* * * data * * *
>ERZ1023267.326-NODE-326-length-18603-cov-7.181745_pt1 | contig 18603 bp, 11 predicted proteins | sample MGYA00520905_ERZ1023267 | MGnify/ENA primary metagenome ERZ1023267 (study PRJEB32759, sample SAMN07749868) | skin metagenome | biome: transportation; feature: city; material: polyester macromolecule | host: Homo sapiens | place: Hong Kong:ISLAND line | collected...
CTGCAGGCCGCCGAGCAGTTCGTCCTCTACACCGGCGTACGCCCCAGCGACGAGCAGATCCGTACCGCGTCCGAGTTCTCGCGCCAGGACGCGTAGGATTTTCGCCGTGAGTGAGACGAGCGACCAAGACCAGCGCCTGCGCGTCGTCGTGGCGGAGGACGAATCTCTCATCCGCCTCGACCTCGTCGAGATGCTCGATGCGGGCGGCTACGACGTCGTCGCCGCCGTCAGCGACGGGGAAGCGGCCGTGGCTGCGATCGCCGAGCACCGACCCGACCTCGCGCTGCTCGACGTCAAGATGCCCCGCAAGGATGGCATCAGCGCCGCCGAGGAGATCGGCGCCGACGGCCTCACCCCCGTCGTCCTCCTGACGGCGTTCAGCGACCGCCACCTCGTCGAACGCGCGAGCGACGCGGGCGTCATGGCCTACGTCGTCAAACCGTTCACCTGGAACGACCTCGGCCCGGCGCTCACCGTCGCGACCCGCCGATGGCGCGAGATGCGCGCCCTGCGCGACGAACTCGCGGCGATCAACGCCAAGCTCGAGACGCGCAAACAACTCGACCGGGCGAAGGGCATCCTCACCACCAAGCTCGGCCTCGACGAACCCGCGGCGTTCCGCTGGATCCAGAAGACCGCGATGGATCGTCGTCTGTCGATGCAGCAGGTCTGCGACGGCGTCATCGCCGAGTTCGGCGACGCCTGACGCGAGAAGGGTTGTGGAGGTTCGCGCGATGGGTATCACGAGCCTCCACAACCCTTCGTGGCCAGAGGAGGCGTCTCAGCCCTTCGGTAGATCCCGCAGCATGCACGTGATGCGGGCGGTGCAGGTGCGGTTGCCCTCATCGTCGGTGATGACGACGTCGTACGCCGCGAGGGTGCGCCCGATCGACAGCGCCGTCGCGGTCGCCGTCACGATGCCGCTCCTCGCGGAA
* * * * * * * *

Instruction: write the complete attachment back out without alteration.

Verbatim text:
>ERZ1023267.326-NODE-326-length-18603-cov-7.181745_pt1 | contig 18603 bp, 11 predicted proteins | sample MGYA00520905_ERZ1023267 | MGnify/ENA primary metagenome ERZ1023267 (study PRJEB32759, sample SAMN07749868) | skin metagenome | biome: transportation; feature: city; material: polyester macromolecule | host: Homo sapiens | place: Hong Kong:ISLAND line | collected...
CTGCAGGCCGCCGAGCAGTTCGTCCTCTACACCGGCGTACGCCCCAGCGACGAGCAGATCCGTACCGCGTCCGAGTTCTCGCGCCAGGACGCGTAGGATTTTCGCCGTGAGTGAGACGAGCGACCAAGACCAGCGCCTGCGCGTCGTCGTGGCGGAGGACGAATCTCTCATCCGCCTCGACCTCGTCGAGATGCTCGATGCGGGCGGCTACGACGTCGTCGCCGCCGTCAGCGACGGGGAAGCGGCCGTGGCTGCGATCGCCGAGCACCGACCCGACCTCGCGCTGCTCGACGTCAAGATGCCCCGCAAGGATGGCATCAGCGCCGCCGAGGAGATCGGCGCCGACGGCCTCACCCCCGTCGTCCTCCTGACGGCGTTCAGCGACCGCCACCTCGTCGAACGCGCGAGCGACGCGGGCGTCATGGCCTACGTCGTCAAACCGTTCACCTGGAACGACCTCGGCCCGGCGCTCACCGTCGCGACCCGCCGATGGCGCGAGATGCGCGCCCTGCGCGACGAACTCGCGGCGATCAACGCCAAGCTCGAGACGCGCAAACAACTCGACCGGGCGAAGGGCATCCTCACCACCAAGCTCGGCCTCGACGAACCCGCGGCGTTCCGCTGGATCCAGAAGACCGCGATGGATCGTCGTCTGTCGATGCAGCAGGTCTGCGACGGCGTCATCGCCGAGTTCGGCGACGCCTGACGCGAGAAGGGTTGTGGAGGTTCGCGCGATGGGTATCACGAGCCTCCACAACCCTTCGTGGCCAGAGGAGGCGTCTCAGCCCTTCGGTAGATCCCGCAGCATGCACGTGATGCGGGCGGTGCAGGTGCGGTTGCCCTCATCGTCGGTGATGACGACGTCGTACGCCGCGAGGGTGCGCCCGATCGACAGCGCCGTCGCGGTCGCCGTCACGATGCCGCTCCTCGCGGAA